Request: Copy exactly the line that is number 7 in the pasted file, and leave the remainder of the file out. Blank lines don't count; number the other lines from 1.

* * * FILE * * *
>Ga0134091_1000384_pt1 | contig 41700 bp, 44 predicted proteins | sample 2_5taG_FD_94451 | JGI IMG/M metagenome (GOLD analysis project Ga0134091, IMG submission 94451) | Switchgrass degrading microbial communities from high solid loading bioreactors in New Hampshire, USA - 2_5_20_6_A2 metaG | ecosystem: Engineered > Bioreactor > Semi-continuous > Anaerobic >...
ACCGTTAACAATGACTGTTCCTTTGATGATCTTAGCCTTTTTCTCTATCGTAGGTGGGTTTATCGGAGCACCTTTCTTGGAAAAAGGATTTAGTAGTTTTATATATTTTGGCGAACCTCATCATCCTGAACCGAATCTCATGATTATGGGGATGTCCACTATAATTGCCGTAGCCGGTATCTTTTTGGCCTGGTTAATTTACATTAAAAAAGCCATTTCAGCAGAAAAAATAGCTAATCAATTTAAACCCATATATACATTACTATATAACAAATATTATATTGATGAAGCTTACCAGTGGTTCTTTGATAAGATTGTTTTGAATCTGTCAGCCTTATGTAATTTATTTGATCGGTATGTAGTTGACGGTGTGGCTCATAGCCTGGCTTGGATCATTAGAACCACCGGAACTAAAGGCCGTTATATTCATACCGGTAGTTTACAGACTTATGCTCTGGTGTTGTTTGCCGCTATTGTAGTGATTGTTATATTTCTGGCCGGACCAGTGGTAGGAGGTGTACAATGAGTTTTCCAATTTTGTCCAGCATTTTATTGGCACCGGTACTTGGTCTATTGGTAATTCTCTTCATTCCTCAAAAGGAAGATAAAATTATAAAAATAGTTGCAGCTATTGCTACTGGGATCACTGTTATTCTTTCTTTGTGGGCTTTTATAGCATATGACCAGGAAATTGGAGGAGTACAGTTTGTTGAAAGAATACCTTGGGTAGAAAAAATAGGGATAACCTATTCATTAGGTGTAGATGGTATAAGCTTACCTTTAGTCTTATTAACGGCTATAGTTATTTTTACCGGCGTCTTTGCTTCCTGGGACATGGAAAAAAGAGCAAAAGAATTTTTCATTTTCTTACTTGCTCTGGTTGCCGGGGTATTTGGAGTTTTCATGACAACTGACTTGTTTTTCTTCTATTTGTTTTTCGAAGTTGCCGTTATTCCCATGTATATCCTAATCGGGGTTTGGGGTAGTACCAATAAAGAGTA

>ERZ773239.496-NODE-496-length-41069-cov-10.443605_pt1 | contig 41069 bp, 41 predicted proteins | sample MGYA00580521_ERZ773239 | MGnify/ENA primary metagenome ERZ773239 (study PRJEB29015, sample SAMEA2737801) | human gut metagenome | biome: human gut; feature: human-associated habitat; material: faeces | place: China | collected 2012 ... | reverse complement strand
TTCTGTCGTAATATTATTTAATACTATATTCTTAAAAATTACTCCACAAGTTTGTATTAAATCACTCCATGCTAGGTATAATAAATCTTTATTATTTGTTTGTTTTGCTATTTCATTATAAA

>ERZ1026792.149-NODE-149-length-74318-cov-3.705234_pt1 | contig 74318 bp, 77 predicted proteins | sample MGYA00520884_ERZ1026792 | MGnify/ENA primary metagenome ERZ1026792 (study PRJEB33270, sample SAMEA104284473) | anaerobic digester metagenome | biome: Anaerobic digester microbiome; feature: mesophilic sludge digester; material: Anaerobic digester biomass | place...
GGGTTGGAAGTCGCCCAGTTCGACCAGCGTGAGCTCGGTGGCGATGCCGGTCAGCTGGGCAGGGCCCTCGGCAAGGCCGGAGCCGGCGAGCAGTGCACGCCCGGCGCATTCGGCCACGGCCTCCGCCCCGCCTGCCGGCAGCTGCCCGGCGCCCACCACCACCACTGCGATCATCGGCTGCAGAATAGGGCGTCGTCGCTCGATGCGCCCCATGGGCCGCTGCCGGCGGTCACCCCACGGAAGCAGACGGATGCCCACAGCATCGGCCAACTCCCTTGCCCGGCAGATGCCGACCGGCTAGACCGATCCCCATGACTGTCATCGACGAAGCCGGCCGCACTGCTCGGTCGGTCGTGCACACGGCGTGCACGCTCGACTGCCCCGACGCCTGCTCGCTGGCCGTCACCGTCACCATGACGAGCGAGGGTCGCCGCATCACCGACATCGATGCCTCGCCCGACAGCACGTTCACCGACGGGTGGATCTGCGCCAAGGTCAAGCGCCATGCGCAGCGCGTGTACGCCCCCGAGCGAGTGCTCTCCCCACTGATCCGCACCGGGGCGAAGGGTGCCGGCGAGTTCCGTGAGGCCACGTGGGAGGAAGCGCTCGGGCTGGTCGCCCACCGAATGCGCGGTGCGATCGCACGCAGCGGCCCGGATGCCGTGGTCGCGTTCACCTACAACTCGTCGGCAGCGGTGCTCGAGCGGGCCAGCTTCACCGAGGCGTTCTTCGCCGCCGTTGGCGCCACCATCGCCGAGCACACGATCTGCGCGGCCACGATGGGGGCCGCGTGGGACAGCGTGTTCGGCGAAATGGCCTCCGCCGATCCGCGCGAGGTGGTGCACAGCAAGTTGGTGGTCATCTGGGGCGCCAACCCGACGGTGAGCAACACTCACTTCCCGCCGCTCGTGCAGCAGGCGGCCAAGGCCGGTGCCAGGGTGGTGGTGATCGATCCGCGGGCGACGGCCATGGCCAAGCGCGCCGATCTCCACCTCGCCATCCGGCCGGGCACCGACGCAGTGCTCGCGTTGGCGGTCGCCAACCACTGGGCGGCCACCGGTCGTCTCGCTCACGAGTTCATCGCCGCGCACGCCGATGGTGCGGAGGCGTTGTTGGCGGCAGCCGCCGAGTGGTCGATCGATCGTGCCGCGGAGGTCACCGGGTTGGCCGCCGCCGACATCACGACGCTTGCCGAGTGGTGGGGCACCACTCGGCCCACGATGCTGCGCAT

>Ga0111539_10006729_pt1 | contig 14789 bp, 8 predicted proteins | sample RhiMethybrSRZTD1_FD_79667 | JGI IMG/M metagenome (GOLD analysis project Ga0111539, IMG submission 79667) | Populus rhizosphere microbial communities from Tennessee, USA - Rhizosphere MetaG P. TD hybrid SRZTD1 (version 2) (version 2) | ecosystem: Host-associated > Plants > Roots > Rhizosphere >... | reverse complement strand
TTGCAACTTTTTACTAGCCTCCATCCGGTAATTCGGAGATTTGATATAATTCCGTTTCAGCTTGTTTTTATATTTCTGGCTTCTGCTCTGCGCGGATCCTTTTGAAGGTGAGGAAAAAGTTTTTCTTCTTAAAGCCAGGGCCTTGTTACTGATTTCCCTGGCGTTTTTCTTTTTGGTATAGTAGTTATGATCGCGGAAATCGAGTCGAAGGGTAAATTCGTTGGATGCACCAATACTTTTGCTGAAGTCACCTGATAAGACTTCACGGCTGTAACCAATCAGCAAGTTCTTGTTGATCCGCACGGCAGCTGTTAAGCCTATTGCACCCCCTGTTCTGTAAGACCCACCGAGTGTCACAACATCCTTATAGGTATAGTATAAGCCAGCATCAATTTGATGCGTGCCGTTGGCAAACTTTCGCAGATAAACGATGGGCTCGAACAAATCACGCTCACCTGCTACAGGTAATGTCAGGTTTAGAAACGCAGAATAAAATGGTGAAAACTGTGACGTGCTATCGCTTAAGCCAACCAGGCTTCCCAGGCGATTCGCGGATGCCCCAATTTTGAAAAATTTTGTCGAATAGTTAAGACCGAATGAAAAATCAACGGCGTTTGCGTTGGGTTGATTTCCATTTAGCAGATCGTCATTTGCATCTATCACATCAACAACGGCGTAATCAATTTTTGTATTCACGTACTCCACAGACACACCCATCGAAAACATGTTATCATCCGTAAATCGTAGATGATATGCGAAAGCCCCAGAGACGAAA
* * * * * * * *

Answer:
>Ga0111539_10006729_pt1 | contig 14789 bp, 8 predicted proteins | sample RhiMethybrSRZTD1_FD_79667 | JGI IMG/M metagenome (GOLD analysis project Ga0111539, IMG submission 79667) | Populus rhizosphere microbial communities from Tennessee, USA - Rhizosphere MetaG P. TD hybrid SRZTD1 (version 2) (version 2) | ecosystem: Host-associated > Plants > Roots > Rhizosphere >... | reverse complement strand